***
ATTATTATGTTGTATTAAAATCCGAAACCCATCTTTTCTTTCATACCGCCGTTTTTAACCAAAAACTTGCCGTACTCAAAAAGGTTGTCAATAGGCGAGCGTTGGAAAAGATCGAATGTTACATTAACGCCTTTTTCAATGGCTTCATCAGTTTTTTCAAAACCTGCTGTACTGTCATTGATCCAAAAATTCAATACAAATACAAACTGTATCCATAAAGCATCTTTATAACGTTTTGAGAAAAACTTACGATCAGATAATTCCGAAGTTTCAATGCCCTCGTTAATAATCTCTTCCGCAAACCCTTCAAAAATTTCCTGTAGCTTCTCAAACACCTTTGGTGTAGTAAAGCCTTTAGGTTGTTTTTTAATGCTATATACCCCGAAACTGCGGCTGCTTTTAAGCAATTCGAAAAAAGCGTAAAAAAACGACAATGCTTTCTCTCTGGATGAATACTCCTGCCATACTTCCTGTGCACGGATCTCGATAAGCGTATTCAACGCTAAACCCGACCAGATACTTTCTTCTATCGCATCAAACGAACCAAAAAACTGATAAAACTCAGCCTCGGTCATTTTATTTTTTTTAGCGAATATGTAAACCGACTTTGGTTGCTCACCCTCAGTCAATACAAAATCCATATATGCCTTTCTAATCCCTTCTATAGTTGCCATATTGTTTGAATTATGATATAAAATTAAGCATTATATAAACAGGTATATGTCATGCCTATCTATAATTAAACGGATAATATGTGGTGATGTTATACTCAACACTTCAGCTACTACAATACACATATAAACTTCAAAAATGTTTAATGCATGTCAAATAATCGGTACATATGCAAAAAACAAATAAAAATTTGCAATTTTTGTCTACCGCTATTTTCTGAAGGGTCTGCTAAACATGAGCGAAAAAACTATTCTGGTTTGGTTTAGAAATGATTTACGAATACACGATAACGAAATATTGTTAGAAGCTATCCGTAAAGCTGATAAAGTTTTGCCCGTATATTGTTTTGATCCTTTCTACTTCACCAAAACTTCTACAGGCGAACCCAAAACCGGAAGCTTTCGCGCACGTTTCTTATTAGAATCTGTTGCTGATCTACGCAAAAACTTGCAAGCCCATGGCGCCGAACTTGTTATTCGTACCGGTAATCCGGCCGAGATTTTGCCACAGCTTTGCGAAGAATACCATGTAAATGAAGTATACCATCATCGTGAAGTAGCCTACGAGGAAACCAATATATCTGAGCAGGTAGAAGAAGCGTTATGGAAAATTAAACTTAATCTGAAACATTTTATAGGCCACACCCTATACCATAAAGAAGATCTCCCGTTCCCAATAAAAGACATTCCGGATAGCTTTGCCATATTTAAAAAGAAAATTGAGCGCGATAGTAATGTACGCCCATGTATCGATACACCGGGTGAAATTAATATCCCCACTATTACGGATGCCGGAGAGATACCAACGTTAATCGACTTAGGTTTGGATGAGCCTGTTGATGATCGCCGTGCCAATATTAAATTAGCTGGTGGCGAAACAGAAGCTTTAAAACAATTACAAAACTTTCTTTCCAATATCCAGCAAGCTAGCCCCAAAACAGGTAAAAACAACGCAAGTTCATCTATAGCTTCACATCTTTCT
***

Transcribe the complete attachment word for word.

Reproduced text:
ATTATTATGTTGTATTAAAATCCGAAACCCATCTTTTCTTTCATACCGCCGTTTTTAACCAAAAACTTGCCGTACTCAAAAAGGTTGTCAATAGGCGAGCGTTGGAAAAGATCGAATGTTACATTAACGCCTTTTTCAATGGCTTCATCAGTTTTTTCAAAACCTGCTGTACTGTCATTGATCCAAAAATTCAATACAAATACAAACTGTATCCATAAAGCATCTTTATAACGTTTTGAGAAAAACTTACGATCAGATAATTCCGAAGTTTCAATGCCCTCGTTAATAATCTCTTCCGCAAACCCTTCAAAAATTTCCTGTAGCTTCTCAAACACCTTTGGTGTAGTAAAGCCTTTAGGTTGTTTTTTAATGCTATATACCCCGAAACTGCGGCTGCTTTTAAGCAATTCGAAAAAAGCGTAAAAAAACGACAATGCTTTCTCTCTGGATGAATACTCCTGCCATACTTCCTGTGCACGGATCTCGATAAGCGTATTCAACGCTAAACCCGACCAGATACTTTCTTCTATCGCATCAAACGAACCAAAAAACTGATAAAACTCAGCCTCGGTCATTTTATTTTTTTTAGCGAATATGTAAACCGACTTTGGTTGCTCACCCTCAGTCAATACAAAATCCATATATGCCTTTCTAATCCCTTCTATAGTTGCCATATTGTTTGAATTATGATATAAAATTAAGCATTATATAAACAGGTATATGTCATGCCTATCTATAATTAAACGGATAATATGTGGTGATGTTATACTCAACACTTCAGCTACTACAATACACATATAAACTTCAAAAATGTTTAATGCATGTCAAATAATCGGTACATATGCAAAAAACAAATAAAAATTTGCAATTTTTGTCTACCGCTATTTTCTGAAGGGTCTGCTAAACATGAGCGAAAAAACTATTCTGGTTTGGTTTAGAAATGATTTACGAATACACGATAACGAAATATTGTTAGAAGCTATCCGTAAAGCTGATAAAGTTTTGCCCGTATATTGTTTTGATCCTTTCTACTTCACCAAAACTTCTACAGGCGAACCCAAAACCGGAAGCTTTCGCGCACGTTTCTTATTAGAATCTGTTGCTGATCTACGCAAAAACTTGCAAGCCCATGGCGCCGAACTTGTTATTCGTACCGGTAATCCGGCCGAGATTTTGCCACAGCTTTGCGAAGAATACCATGTAAATGAAGTATACCATCATCGTGAAGTAGCCTACGAGGAAACCAATATATCTGAGCAGGTAGAAGAAGCGTTATGGAAAATTAAACTTAATCTGAAACATTTTATAGGCCACACCCTATACCATAAAGAAGATCTCCCGTTCCCAATAAAAGACATTCCGGATAGCTTTGCCATATTTAAAAAGAAAATTGAGCGCGATAGTAATGTACGCCCATGTATCGATACACCGGGTGAAATTAATATCCCCACTATTACGGATGCCGGAGAGATACCAACGTTAATCGACTTAGGTTTGGATGAGCCTGTTGATGATCGCCGTGCCAATATTAAATTAGCTGGTGGCGAAACAGAAGCTTTAAAACAATTACAAAACTTTCTTTCCAATATCCAGCAAGCTAGCCCCAAAACAGGTAAAAACAACGCAAGTTCATCTATAGCTTCACATCTTTCT